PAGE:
By Romi Carrell Wittman
Coach and Cheerleader for His Kids
Step into the office of attorney Ali J. Farhang and one thing becomes immediately apparent – his kids and football are the two dominating forces in his life.
Baby photos, photos of kids’ sports teams – along with a lot of NFL Steelers memorabilia – cover nearly every spare surface on his desk, as well as on most of the walls. It’s safe to say that family and football are at the center of all Farhang does.
He admitted he was stunned when he learned he’d been named a 2019 Father of the Year by the Father’s Day Council Tucson. “It was surreal,” he said of the moment he got the news. “I know the type of men that have previously been nominated. To even be considered is humbling and I’m very appreciative.”
His 14-year old daughter, Soren, was with him at the time and he said she immediately gave him a huge hug. “I had to take a breath to not cry,” he said.
Farhang is a longtime Tucsonan, having attended the University of Arizona, where he earned an undergraduate degree in 1993. He later attended Cambridge University, then the University of Denver College of Law. He returned to Tucson in 2001 and worked to build his business as well as his community.
These days he’s a managing partner at Farhang & Medcoff. He coaches his son Xavier’s varsity football team at Salpointe High School, an endeavor Farhang said amounts to “helping him kick my ass.”
Coaching has made him a better father. “I’m a coach at my core. My job is to make (my kids) better than I was, to teach them how to be good people and good citizens. I’m not their best friend. I’m there to teach them right from wrong – because they’re going to be on their own some day and we must prepare them.”
Watching his children grow and evolve over time has been one of the things he’s enjoyed most about fatherhood. “Sometimes they are so funny and so smart,” he said. “Some qualities we imparted on them, some are all them.”
When asked about his parenting style, Farhang said he and Lia, his wife, who is also an attorney, are less helicopter parents than they are fighter-jet parents. “I’m very hands on,” he said, “but you have to let them succeed or fail on their own. I’m there to step in when they need it.”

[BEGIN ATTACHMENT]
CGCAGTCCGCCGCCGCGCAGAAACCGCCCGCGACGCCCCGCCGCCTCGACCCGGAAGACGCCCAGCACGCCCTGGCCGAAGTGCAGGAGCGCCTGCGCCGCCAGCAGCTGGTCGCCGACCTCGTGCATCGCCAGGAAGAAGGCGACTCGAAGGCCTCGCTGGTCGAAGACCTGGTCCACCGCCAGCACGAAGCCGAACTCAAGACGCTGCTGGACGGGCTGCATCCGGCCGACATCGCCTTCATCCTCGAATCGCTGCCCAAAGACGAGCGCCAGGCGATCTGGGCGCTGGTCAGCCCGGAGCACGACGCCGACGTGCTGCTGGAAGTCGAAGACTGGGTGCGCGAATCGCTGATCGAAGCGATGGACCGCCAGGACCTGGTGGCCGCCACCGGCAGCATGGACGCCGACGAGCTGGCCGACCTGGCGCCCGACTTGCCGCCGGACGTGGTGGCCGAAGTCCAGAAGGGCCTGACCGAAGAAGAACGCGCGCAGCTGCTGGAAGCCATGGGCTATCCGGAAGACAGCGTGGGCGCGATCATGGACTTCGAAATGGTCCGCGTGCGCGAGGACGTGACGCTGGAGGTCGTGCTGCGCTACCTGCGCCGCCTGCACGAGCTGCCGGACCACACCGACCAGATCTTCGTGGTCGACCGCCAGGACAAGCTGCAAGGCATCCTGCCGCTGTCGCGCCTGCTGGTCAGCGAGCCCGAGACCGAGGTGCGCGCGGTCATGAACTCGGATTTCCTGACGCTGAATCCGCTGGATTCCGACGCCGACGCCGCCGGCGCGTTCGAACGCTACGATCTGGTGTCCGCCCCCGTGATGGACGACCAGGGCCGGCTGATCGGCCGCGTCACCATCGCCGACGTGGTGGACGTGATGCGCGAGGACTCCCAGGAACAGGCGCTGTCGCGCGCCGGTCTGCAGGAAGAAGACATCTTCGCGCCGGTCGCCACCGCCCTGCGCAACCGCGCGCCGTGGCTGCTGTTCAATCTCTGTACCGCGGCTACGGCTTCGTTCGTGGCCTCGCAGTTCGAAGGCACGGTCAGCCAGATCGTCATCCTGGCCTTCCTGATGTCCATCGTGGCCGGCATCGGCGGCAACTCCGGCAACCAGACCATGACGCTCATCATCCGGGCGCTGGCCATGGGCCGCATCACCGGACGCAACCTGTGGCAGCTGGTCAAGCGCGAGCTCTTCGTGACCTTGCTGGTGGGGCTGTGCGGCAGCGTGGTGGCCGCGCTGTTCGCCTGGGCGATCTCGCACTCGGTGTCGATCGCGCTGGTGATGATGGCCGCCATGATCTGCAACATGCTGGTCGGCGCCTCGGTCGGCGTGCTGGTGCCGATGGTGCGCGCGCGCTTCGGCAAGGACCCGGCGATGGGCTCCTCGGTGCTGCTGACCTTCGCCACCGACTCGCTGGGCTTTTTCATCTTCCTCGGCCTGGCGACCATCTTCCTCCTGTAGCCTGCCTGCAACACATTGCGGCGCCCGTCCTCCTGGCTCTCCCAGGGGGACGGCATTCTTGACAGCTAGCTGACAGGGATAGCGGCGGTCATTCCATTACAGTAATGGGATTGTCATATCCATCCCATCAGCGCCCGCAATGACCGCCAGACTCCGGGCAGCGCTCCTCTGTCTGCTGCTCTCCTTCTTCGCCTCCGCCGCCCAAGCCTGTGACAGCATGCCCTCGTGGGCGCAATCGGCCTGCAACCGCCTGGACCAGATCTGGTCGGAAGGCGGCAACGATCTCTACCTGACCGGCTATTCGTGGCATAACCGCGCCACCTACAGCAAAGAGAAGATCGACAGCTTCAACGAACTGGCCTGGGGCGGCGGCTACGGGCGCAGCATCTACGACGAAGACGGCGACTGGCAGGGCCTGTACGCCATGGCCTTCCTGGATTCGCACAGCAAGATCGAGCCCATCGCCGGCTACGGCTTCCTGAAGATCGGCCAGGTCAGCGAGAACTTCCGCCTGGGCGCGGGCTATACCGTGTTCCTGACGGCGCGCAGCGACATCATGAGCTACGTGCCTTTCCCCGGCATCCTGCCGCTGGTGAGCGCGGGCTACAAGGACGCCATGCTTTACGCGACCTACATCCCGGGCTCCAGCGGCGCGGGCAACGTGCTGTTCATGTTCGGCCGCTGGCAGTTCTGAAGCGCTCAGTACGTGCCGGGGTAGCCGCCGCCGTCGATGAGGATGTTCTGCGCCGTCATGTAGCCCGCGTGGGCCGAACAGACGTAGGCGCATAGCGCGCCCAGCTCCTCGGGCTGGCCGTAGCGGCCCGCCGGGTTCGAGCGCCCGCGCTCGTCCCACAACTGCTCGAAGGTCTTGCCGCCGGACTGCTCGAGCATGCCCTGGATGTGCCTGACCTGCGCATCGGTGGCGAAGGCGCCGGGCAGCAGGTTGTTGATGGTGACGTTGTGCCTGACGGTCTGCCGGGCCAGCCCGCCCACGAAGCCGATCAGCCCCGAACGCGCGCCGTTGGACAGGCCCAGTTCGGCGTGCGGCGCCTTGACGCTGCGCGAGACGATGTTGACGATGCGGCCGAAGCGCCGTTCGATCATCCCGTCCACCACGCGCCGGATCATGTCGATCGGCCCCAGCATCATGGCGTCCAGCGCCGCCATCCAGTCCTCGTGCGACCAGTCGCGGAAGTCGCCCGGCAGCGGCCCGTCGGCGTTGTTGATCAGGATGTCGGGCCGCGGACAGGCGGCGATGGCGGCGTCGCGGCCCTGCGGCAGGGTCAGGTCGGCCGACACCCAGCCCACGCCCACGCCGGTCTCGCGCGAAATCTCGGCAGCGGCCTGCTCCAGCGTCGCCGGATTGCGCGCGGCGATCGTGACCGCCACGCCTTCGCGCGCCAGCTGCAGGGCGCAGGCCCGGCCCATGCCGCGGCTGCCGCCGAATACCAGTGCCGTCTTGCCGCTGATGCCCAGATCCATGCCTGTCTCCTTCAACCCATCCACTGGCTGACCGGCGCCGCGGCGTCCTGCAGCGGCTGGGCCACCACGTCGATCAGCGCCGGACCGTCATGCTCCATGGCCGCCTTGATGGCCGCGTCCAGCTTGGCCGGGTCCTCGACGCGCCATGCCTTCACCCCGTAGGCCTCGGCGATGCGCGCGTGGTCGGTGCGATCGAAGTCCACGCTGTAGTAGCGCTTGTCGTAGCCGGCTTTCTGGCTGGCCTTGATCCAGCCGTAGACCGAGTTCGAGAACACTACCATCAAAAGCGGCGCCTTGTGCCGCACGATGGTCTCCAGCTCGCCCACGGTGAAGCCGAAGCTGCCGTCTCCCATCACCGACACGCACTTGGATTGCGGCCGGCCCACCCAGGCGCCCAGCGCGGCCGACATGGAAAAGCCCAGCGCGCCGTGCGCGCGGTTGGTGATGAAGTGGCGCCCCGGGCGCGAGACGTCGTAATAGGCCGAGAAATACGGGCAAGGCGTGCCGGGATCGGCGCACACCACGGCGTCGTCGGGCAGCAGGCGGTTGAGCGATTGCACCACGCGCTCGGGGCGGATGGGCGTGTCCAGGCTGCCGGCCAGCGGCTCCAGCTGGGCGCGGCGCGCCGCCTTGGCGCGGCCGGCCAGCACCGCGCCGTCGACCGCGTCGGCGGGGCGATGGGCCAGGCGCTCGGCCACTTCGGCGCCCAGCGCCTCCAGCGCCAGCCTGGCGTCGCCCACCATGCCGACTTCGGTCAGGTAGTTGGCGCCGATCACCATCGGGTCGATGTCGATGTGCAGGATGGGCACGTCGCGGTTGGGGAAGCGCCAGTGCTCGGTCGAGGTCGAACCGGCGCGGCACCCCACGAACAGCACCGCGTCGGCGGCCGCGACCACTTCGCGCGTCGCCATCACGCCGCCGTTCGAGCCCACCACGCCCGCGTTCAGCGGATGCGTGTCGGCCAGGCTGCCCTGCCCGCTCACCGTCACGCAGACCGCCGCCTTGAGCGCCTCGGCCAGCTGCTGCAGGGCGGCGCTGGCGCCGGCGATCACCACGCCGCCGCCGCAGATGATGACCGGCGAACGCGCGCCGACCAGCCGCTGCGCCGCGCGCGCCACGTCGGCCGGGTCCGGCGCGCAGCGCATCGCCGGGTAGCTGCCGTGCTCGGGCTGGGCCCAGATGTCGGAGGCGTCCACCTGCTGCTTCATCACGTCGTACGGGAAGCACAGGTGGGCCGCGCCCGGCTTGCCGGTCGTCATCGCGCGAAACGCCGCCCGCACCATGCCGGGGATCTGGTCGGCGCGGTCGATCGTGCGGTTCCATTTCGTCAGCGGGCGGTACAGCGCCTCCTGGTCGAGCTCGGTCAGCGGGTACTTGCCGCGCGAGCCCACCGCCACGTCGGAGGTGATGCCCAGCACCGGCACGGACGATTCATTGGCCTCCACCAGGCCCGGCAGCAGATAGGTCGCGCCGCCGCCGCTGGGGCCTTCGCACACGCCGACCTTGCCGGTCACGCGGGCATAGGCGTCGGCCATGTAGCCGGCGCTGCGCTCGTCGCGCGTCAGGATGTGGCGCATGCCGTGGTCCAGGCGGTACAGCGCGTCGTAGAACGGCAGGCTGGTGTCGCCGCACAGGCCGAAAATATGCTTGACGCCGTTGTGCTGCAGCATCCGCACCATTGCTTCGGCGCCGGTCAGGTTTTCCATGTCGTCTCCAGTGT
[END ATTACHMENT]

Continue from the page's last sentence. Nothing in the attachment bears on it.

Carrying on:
In fact, Farhang believes failure is often the best teacher. “You’ll learn more than you did than if you succeeded.” At the same time, he admitted that watching them fail is one of the hardest parts of being a dad, but added that the pain is worth it for the lesson it provides. “I’d love for every paper they turn in to be great – but what do they learn if I’m the one editing it and cleaning it up?”
As he’s matured as a father, Farhang has discovered that, besides loving his children unconditionally, he really likes them as the people they already are and who they will become. “They’re uniquely themselves and I love getting involved in what they like. They’re good kids who believe in justice and who both love to learn. That will carry them through life.”
The relationship between his son and daughter is one of the things he’s most proud of. “They really love and support each other. They’re best friends and, ultimately, that’s the relationship that matters most,” he said.
Farhang said his success as a dad has to do with making priorities and sticking to them. “You make the time,” he said. “There’s always time. You sleep less or don’t watch TV – you find the time.”
Farhang’s advice for new dads is simple: Don’t rush it. “Parents think if their kids aren’t in a bunch of stuff, it’s bad. Just let them be kids.” But also teach them that the sky’s the limit, he said, and not to be afraid of success.
Farhang attributes his success in life and as a father to his mother and father, as well as the people he refers to as the “Legends of the Community.” “I’m a reflection of men and women growing up that were just fantastic parents. I’ve learned a lot from other people. There is nothing more important than being a dad.”